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It’s amazing how much can change in two years. Grady Sizemore was a legitimate MVP candidate as recently as 2008, just as he was in 2007 and 2006, but now the Indians would “love to trade” him according to Nick Cafardo. That’s what injuries can do to a player’s value.
Sizemore, still just 28 these days, was hampered by synovitis in his left (throwing) elbow all season long back in 2009, and was eventually shut down so he could have surgery to repair the condition in early September. The elbow gave him no trouble in 2010, but his left knee did. Sizemore originally injured the joint sliding into a base in April, and he then re-injured it on another slide against the Orioles on May 16th. He wouldn’t play again the rest of the season. Sizemore had microfracture surgery in early June, and the six-to-nine month recovery period has him in line to start Spring Training on time.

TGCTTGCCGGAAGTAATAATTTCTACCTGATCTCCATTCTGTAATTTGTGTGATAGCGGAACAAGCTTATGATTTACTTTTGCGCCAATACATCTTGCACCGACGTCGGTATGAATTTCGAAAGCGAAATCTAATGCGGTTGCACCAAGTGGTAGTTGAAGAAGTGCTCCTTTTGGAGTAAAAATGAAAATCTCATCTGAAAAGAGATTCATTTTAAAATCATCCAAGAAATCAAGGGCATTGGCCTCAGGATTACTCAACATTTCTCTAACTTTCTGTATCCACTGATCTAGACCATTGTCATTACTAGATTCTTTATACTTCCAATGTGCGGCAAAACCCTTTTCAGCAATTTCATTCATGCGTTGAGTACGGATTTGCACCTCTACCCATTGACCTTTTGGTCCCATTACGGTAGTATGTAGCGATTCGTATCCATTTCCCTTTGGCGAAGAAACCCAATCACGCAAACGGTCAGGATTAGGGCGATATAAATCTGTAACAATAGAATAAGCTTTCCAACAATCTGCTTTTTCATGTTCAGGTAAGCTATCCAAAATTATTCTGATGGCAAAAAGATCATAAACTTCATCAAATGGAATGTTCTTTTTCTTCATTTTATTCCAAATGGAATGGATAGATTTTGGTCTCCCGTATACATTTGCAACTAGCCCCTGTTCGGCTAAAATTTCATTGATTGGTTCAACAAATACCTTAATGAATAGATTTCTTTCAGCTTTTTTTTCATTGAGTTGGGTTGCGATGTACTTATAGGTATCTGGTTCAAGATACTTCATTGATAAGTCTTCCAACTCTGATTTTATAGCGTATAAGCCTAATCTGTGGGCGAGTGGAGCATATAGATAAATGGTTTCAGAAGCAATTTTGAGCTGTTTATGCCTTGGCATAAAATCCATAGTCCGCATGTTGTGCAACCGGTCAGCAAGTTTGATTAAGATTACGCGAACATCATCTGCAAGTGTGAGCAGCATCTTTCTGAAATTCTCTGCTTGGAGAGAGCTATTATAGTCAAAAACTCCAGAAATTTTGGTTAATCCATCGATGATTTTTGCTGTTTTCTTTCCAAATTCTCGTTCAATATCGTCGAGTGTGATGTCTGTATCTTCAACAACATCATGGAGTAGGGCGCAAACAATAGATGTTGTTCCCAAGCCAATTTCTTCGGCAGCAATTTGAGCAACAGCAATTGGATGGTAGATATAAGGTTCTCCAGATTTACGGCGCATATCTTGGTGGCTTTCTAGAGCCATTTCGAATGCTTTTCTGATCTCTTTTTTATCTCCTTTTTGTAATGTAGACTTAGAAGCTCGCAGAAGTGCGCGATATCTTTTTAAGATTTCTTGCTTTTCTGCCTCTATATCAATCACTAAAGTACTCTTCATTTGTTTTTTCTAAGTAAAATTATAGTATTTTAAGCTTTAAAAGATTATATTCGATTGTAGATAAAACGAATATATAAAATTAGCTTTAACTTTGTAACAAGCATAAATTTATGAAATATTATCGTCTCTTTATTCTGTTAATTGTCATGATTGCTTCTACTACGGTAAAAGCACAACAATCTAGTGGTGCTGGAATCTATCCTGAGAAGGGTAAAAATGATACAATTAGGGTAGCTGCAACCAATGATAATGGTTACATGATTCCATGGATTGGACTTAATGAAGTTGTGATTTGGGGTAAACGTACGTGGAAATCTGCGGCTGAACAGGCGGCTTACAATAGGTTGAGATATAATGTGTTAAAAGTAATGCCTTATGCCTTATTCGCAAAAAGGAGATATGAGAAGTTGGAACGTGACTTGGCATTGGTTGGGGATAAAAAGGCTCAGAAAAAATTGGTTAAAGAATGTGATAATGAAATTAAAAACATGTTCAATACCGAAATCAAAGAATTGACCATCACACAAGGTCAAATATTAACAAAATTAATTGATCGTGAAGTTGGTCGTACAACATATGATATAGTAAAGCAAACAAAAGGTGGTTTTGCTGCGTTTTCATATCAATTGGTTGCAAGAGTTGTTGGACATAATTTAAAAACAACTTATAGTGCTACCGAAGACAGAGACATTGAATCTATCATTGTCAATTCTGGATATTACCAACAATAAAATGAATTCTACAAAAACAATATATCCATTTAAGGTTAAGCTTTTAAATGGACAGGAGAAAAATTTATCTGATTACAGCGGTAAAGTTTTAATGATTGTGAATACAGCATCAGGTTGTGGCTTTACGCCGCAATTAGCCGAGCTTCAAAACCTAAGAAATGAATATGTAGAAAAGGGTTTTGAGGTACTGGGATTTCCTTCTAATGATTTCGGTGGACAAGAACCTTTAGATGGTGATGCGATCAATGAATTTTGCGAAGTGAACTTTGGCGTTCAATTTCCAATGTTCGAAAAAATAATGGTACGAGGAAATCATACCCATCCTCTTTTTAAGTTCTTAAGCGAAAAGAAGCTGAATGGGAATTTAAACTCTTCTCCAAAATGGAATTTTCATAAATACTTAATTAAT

Over those last two injury plagued seasons, Sizemore hit just .239/.328/.410 (.324 wOBA) with a -6.0 UZR/150 (SSS), a far cry from his 2006 through 2008 peak. During those three years he hit .279/.380/.499 (.382 wOBA) with a total of 85 homers and 93 steals, adding on a studly +7.5 UZR/150 in center. Sizemore’s 20.1 fWAR during those years was the fourth most in baseball, behind only Albert Pujols, Chase Utley, and David Wright. He was a bonafide superstar, one of the game’s absolute best, and he was still in his mid-20’s.